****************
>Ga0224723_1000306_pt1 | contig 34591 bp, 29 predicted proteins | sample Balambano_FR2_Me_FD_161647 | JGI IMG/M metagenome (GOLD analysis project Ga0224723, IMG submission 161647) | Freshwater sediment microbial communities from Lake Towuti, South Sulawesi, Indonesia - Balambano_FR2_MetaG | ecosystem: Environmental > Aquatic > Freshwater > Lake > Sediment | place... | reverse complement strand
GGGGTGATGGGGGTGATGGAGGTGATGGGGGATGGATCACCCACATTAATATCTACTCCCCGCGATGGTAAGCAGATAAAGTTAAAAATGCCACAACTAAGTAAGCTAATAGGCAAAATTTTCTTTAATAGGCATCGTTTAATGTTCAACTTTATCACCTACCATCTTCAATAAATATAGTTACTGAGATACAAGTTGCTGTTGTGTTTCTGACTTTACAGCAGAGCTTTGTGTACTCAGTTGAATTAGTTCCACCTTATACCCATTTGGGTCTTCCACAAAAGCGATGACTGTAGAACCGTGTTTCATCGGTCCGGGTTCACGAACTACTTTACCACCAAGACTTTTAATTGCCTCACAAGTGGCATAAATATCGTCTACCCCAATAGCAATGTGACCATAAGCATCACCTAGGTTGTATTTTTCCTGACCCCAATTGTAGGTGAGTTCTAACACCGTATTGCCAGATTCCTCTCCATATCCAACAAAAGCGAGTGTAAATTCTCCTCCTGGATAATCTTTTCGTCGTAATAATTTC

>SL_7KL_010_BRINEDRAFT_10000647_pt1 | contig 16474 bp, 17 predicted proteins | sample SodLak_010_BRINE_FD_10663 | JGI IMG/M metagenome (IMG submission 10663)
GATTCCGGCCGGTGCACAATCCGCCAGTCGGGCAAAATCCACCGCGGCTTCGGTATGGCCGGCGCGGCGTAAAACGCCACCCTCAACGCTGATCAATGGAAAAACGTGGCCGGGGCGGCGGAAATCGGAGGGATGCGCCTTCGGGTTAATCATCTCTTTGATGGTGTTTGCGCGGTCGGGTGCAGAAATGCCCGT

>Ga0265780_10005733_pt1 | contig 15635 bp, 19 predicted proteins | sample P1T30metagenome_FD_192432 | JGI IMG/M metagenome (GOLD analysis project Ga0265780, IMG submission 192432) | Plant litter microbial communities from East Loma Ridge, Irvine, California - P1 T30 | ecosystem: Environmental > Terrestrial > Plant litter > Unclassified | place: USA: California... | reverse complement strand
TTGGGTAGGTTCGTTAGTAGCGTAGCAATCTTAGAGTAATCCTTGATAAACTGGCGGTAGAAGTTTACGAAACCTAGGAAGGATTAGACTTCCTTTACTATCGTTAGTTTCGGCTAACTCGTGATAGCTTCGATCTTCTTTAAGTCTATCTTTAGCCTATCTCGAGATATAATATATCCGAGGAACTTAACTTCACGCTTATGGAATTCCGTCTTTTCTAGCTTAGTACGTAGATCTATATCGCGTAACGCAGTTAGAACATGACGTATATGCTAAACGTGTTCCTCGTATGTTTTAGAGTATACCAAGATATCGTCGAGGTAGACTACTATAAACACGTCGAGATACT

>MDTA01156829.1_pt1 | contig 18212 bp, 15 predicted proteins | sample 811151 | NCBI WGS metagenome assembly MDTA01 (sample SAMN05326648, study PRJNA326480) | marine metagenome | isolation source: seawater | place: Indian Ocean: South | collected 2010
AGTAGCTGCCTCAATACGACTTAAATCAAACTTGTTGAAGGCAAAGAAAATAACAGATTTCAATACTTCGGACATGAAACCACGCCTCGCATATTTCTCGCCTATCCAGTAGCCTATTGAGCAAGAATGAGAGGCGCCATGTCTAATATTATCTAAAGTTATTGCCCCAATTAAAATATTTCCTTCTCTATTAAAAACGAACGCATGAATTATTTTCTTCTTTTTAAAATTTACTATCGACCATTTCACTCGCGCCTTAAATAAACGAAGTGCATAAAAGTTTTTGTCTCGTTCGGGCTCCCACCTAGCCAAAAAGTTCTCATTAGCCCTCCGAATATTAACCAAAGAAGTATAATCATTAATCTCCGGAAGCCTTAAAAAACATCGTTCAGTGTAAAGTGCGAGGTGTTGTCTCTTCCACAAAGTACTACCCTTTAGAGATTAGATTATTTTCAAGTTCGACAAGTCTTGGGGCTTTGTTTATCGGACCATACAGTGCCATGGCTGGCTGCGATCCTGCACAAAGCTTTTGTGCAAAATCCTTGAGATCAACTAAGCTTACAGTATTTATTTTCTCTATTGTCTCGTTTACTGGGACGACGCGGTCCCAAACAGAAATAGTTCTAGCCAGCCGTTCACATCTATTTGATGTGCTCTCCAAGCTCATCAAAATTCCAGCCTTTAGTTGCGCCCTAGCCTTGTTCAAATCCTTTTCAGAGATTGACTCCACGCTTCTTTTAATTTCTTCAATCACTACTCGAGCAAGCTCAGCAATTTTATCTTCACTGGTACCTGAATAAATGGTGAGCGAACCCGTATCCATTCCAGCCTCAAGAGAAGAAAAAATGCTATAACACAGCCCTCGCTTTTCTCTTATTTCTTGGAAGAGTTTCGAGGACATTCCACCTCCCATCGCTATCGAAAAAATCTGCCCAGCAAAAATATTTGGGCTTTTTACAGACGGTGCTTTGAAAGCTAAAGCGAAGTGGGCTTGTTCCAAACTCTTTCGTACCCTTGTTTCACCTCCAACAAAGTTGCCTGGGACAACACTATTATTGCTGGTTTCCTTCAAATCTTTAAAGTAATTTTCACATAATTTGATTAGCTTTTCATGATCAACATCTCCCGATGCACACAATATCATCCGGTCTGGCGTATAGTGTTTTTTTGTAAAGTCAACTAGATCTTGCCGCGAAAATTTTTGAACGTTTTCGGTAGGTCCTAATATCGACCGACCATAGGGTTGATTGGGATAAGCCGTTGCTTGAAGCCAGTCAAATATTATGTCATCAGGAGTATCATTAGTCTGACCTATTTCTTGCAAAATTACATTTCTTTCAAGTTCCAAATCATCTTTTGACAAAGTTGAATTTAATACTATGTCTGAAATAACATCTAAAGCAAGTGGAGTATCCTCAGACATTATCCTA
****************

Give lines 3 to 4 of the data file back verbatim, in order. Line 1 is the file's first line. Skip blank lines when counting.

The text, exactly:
>SL_7KL_010_BRINEDRAFT_10000647_pt1 | contig 16474 bp, 17 predicted proteins | sample SodLak_010_BRINE_FD_10663 | JGI IMG/M metagenome (IMG submission 10663)
GATTCCGGCCGGTGCACAATCCGCCAGTCGGGCAAAATCCACCGCGGCTTCGGTATGGCCGGCGCGGCGTAAAACGCCACCCTCAACGCTGATCAATGGAAAAACGTGGCCGGGGCGGCGGAAATCGGAGGGATGCGCCTTCGGGTTAATCATCTCTTTGATGGTGTTTGCGCGGTCGGGTGCAGAAATGCCCGT